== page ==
EU regulator meets to discuss approval of COVID-19 vaccine
The European Medicines Agency was meeting Monday to consider approving a coronavirus vaccine developed by BioNTech and Pfizer that would be the first to be authorized for use in the European Union.
The closed-doors meeting that began at 10 a.m. (0900 GMT) came weeks after the shot was granted permission under emergency provisions by regulators in Britain and the United States.
If EMA scientists conclude that the vaccine is safe, officials at the Amsterdam-based agency are expected to give conditional approval for it to be used across the 27-nation bloc. The European Commission must rubber-stamp the decision before the vaccine can be rolled out, a process German officials say could begin Dec. 27.
The European regulator came under heavy pressure last week from countries calling for the vaccine to be granted approval for use as quickly as possible. EMA had originally set Dec. 29 as the date for its evaluation of the vaccine made by Germany-based BioNTech, but moved the meeting forward after calls from Berlin and others to move quicker.
The vaccine has already been given some form of regulatory OK in at least 15 countries.
Britain, Canada and the U.S. authorized the vaccine to be used according to emergency provisions, meaning the shot is an unlicensed product whose temporary use is justified by the pandemic that has killed almost 1.7 million people worldwide to date, according to a tally by Johns Hopkins University.
The EMA approval, however, is largely similar to the normal licensing procedure that would be granted to any new vaccine, only on an accelerated schedule. The pharmaceutical companies will still need to submit follow-up data on their vaccine for the next year.
In a statement last week that appeared to address concerns by some in Europe about the speed of the process, the agency stressed that the vaccine would only be approved after a scientific assessment showed its overall benefits outweighed the risks.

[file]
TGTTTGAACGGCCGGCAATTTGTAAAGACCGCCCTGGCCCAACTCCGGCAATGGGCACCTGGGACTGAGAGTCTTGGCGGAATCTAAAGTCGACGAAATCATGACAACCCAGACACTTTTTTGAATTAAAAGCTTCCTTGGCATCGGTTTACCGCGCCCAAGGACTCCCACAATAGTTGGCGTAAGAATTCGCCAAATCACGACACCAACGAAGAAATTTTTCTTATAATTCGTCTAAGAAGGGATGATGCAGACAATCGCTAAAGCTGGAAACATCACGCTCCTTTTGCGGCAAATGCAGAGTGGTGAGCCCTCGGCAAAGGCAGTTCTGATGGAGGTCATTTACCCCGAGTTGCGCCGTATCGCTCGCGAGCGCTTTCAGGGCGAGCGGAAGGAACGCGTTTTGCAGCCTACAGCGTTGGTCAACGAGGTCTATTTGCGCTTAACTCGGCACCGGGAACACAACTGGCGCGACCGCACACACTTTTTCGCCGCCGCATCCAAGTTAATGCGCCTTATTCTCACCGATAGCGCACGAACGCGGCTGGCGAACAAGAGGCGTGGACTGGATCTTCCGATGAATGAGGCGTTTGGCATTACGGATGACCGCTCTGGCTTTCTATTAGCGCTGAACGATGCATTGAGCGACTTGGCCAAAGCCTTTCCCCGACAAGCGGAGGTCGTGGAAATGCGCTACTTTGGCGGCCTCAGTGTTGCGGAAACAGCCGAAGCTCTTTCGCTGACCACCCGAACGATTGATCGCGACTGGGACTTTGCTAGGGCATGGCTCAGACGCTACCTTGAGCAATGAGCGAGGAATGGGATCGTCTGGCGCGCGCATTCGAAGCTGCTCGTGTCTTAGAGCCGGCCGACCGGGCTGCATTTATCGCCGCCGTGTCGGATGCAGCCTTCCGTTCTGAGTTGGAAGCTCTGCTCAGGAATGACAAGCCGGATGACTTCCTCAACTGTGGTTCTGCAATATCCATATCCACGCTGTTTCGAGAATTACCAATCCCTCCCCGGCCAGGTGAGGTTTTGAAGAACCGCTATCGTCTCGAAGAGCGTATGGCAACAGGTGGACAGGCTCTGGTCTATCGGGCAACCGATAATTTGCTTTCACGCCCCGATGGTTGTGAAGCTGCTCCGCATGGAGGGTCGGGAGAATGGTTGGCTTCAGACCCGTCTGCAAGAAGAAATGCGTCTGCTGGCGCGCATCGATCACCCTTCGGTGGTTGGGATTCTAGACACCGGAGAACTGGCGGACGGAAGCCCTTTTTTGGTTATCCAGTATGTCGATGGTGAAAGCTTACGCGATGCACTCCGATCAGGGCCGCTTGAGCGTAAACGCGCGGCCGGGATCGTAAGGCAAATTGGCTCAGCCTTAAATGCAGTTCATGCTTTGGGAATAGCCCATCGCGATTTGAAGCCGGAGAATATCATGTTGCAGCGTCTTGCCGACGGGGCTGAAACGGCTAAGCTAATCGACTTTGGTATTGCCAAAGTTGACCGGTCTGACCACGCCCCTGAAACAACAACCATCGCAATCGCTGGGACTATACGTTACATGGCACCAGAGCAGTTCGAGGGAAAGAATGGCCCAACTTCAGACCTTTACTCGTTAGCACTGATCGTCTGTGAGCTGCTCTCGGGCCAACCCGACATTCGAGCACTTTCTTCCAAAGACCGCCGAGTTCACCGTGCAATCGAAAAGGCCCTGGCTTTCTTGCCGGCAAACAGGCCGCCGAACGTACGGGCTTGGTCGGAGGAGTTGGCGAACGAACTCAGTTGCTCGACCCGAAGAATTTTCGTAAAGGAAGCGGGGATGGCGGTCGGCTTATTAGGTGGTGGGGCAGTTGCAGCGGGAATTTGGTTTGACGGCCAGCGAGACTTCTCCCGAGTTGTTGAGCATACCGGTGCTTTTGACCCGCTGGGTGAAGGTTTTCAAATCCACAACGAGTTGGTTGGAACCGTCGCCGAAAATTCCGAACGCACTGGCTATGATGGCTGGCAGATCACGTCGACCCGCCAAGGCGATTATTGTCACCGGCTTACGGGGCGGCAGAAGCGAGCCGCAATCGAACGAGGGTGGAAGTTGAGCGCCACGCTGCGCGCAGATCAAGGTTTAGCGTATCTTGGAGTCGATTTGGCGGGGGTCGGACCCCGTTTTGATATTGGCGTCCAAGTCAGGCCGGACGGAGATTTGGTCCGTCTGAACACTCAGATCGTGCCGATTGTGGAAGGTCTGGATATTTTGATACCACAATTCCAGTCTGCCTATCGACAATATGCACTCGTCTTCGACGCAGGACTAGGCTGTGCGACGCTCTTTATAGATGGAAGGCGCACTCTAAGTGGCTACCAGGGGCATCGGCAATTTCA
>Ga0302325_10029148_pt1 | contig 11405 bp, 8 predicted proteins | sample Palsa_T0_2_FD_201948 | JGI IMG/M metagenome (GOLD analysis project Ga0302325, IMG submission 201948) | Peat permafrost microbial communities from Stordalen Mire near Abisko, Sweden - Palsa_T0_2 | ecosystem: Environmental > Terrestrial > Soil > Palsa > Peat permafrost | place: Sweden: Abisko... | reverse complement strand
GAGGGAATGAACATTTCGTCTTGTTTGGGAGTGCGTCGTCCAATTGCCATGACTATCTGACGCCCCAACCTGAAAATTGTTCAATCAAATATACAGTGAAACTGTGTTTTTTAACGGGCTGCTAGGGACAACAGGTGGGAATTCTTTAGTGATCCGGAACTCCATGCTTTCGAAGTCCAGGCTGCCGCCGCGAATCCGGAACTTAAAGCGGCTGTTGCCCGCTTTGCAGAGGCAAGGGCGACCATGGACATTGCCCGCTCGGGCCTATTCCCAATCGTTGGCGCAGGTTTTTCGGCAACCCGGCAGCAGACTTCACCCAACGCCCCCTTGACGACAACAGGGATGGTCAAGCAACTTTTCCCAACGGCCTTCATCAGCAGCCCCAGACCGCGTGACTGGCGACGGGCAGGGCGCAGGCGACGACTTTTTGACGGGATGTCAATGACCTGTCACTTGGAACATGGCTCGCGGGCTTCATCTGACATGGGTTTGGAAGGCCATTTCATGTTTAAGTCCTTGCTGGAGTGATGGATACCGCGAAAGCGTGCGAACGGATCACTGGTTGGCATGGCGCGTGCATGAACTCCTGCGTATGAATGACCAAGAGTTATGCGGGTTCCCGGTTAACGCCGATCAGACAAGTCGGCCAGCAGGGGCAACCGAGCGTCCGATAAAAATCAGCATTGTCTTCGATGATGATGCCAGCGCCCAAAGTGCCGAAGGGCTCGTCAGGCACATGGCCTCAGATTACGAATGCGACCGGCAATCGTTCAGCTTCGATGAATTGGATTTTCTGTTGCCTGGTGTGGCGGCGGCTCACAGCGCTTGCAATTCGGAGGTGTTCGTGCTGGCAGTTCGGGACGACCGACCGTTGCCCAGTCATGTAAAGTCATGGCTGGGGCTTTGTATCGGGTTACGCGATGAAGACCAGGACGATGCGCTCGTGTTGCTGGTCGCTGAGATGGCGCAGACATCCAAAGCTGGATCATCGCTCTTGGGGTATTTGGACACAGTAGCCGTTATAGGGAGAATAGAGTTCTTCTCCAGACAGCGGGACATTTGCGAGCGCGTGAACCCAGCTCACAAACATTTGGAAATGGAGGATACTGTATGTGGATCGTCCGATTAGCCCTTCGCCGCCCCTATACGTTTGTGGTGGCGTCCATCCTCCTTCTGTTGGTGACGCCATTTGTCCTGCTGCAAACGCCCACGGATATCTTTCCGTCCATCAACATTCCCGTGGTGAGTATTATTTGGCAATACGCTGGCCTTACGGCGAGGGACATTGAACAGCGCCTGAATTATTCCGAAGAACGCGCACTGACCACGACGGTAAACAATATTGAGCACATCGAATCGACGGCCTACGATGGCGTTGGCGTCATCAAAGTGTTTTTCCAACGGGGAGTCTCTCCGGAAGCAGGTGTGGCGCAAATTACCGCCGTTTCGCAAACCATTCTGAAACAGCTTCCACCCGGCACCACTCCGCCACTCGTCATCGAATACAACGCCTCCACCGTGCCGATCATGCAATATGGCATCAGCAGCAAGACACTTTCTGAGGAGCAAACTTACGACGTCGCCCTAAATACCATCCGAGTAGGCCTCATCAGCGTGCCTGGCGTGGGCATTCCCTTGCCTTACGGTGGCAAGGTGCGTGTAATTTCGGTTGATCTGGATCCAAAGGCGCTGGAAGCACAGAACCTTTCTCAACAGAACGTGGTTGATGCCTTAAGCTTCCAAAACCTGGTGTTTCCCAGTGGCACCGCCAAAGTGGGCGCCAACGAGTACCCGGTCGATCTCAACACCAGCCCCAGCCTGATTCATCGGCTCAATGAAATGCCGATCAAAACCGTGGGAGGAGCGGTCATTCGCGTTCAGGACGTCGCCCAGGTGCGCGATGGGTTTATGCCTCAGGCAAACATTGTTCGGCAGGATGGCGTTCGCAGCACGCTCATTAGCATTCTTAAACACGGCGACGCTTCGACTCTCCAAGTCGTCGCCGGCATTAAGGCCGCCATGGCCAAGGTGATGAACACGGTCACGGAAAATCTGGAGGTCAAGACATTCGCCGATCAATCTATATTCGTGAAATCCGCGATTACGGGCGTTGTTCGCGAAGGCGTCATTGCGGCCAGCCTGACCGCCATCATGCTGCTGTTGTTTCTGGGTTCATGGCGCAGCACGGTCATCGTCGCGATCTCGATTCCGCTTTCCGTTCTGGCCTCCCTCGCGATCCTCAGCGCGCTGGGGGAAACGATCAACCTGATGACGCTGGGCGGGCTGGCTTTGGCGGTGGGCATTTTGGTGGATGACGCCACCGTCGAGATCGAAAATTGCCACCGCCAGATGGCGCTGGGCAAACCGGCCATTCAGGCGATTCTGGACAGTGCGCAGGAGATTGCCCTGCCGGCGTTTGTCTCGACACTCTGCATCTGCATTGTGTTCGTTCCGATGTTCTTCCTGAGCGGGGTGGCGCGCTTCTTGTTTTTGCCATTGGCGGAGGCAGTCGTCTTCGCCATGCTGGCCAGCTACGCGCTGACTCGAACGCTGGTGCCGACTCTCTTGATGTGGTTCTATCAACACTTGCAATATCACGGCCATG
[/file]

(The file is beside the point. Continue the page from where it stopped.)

“A vaccine’s benefits in protecting people against COVID-19 must be far greater than any side effect or potential risks,” it said.
Scientists are still waiting for more long-term follow-up data to see how long immunity from the vaccines lasts and if there are any rare or serious side effects. Final testing of the vaccine is still ongoing; more information on whether the shot works in children is needed, in addition to its effects in pregnant women.
The vaccine is not made with the coronavirus itself, meaning there’s no chance anyone could catch it from the shots. Instead, the vaccine contains a piece of genetic code that trains the immune system to recognize the spiked protein on the surface of the virus.
On the day Britain began its vaccination campaign, authorities warned people with severe allergies not to get the shot after two people suffered serious allergic reactions; it’s unclear if the reactions were caused by the immunization.
The U.S. Centers for Disease Control and Prevention said that as of Friday they had seen six cases of severe allergic reaction out of more than a quarter-million shots of the BioNTech-Pfizer vaccine given, including in one person with a history of vaccination reactions.
BioNTech and Pfizer offered the EU 400 million doses of the vaccine, but the bloc’s executive Commission chose to buy only 200 million doses, with an option for 100 million more.
The EMA plans to hold a meeting on Jan. 12 to decide if the coronavirus vaccine made by Moderna should be licensed. It has reviews ongoing for a shot developed by Oxford University and AstraZeneca and another from Janssen, but neither of those have made a formal request for the EMA to approve their vaccine.